American Marketer


Frenemies: Luxury brands and social media

December 12, 2017

Gregg Berger is senior vice president of business development at nylmedia Gregg Berger is senior vice president of business development at nylmedia


By Gregg Berger

Social media, as the Holy Grail for some brands, has had a complicated relationship with the luxury sector.

A necessary evil for brands, where scarcity has historically been one of the cornerstones of success, social media presents specific challenges and opportunities for those willing to embrace the new world order.

Post it?
Let us start with Facebook. Originally, a fairly safe place to create an almost micro-site environment, Facebook has morphed from a content platform to one of the most efficient advertising channels – a must for all brands looking to drive their ecommerce business.

That said, has Facebook really adapted in a way that makes the environment more hospitable to the luxury set? Ad formats remain restrictive and do not allow for a lot of creative license, which is another important aspect to luxury brand marketing.

A brand’s commitment to video should not be faint-hearted. Video quality and frequency is key for luxury brands. It may not necessarily translate into a bigger following, but it may transform viewers into a faithful audience.

YouTube and Facebook are the best channels for this purpose. A good example would be Chanel, which is currently the leading luxury brand on all platforms. Approximately 60 percent of Chanel’s Facebook posts are videos.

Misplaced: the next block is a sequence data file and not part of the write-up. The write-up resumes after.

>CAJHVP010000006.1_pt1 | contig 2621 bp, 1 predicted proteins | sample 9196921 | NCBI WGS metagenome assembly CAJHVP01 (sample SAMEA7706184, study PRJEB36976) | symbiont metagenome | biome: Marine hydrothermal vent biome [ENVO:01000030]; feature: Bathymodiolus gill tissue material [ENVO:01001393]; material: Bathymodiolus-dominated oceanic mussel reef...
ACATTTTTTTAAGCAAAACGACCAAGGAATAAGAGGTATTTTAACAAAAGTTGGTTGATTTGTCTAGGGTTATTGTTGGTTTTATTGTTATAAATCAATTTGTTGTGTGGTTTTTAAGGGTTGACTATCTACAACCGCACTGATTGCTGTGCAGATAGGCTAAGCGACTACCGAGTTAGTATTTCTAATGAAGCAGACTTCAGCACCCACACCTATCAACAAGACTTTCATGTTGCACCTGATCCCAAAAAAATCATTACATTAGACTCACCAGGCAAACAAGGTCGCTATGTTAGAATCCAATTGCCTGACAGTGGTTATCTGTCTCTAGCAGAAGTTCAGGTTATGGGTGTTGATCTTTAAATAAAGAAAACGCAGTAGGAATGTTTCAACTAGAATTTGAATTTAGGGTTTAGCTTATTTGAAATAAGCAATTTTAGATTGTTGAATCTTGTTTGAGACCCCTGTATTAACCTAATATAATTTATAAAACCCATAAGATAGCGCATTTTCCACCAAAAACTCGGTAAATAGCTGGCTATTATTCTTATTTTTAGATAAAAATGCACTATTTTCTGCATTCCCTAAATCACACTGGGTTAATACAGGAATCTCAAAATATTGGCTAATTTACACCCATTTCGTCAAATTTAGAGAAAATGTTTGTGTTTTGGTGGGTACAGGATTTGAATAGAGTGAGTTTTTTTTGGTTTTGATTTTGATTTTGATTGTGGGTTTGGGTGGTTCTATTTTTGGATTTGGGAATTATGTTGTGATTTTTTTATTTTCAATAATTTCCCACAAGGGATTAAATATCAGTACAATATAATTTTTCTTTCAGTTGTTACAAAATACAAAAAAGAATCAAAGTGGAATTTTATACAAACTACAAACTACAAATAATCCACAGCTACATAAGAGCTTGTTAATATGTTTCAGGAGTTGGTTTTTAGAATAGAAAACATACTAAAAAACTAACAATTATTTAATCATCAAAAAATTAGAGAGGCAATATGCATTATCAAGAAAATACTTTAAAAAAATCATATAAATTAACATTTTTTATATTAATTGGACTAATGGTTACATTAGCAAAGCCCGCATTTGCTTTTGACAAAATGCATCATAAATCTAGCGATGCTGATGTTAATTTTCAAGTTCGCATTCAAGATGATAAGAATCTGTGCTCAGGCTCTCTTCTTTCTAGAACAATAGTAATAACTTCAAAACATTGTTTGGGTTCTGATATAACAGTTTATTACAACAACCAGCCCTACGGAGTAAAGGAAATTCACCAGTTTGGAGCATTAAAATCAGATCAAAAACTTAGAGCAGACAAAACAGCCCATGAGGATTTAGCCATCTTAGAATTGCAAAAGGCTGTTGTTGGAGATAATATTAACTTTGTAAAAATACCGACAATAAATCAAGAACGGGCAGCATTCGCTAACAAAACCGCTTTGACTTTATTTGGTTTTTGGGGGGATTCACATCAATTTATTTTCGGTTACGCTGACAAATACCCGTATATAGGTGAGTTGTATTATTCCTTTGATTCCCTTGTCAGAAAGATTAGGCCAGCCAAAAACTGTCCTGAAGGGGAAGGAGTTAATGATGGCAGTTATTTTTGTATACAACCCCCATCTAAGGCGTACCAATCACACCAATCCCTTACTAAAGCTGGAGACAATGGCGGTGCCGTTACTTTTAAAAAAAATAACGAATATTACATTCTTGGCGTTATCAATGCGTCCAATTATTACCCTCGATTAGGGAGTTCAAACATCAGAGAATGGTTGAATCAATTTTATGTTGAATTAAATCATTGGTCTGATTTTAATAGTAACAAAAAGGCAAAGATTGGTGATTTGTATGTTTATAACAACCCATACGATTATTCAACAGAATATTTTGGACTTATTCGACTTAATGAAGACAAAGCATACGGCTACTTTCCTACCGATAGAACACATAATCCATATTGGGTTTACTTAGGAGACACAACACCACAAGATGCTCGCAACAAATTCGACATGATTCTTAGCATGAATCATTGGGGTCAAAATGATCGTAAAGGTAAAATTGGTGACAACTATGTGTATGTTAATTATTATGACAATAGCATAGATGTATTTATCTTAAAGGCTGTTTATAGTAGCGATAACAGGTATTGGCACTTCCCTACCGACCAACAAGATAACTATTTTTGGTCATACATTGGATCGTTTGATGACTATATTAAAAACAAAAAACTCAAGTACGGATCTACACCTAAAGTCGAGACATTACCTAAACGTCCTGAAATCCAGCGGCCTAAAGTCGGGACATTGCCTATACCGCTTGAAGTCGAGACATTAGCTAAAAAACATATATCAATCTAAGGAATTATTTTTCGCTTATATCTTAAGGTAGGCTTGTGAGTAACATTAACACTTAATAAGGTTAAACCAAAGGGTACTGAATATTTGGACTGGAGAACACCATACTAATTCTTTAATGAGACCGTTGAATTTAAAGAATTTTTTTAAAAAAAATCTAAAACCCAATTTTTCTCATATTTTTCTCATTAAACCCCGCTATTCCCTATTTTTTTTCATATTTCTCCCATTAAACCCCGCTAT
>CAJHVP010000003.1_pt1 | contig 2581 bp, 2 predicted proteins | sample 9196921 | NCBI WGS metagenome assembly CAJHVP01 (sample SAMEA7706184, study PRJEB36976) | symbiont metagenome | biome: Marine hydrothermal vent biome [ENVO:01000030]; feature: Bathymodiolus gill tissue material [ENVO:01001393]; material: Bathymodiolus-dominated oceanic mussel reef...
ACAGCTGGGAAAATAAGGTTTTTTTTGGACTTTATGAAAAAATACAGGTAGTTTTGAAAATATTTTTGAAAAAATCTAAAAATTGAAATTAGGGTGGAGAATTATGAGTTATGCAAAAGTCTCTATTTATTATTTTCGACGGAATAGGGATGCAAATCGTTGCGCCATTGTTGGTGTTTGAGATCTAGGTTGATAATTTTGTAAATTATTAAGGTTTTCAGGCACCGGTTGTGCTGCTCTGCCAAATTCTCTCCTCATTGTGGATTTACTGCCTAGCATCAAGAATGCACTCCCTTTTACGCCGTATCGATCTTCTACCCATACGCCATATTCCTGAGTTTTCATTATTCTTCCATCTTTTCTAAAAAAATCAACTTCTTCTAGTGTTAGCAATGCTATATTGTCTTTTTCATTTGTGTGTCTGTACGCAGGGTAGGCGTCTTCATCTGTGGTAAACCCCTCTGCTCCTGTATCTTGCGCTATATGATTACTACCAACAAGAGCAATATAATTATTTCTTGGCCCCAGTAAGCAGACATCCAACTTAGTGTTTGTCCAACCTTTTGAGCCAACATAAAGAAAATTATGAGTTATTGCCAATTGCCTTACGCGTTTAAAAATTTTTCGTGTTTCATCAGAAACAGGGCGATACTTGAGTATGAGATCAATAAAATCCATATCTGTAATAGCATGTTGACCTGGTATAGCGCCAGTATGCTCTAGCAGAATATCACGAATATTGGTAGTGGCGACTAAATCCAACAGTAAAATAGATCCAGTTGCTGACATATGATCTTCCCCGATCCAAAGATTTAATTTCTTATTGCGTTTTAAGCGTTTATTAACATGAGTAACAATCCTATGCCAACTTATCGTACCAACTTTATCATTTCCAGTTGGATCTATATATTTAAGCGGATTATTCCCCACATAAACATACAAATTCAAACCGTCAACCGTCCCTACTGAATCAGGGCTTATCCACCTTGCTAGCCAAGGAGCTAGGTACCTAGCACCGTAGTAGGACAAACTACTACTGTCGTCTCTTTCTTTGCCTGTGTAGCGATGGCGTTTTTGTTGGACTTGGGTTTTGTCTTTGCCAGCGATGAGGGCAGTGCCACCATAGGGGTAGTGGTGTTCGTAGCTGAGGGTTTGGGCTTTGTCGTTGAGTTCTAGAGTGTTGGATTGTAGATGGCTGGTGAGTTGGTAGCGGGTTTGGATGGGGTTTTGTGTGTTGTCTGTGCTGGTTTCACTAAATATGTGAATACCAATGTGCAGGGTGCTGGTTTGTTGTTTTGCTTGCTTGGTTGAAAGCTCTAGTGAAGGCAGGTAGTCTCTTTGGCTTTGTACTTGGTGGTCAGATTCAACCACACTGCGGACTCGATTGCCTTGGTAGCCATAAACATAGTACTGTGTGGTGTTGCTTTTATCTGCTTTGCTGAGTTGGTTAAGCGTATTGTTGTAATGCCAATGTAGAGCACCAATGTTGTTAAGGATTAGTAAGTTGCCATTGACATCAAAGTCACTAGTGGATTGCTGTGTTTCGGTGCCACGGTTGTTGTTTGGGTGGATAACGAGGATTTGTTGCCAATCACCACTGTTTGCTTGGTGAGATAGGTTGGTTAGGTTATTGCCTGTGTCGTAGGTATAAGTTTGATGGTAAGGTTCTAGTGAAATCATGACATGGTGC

Still reliant on older-school channels such as magazines to truly showcase brand message and personality, it is imperative that luxury players shift some of their budget to experiential marketing as a means of maintaining creative integrity.

But shifting from one expensive medium to the other is not necessarily the winning solution. Companies should be obsessed with the quality of their product and the quality of building their media and their brand. Wanting better, not more, will help them win. Quality is the best business plan.

Now one would think that the Instagram relationship is an easier one as it is content- and brand-centric – the promised land, right? Sadly, this is not the case.

In experience
Luxury brands, in many cases, are missing the mark on how to use the power of Instagram.

The Instagram audience, particularly the highly-sought-after millennial and Gen Z demographic, demand authenticity and accessibility. They want to experience and see themselves in the brand.

The Louis Vuitton Volez, Voguez, Voyagez Exhibition in New York is a great example of luxury experiential marketing.

The three-month, free admission exhibition retraces the adventure of the House of Louis Vuitton from 1854 to the present and creates Instagram-worthy material for the audience. It does not mean that every brand must spend two years and millions of dollars to create an experience for their customers. However, it certainly showcases that a real-life invitation to be a part of the brand can create a social media buzz and brand ambassadorship.

So what does this mean for a luxury brand? It is time to relax a bit.

Too many luxury brands rely on content with very high-production value which, while beautiful, feels canned and unattainable.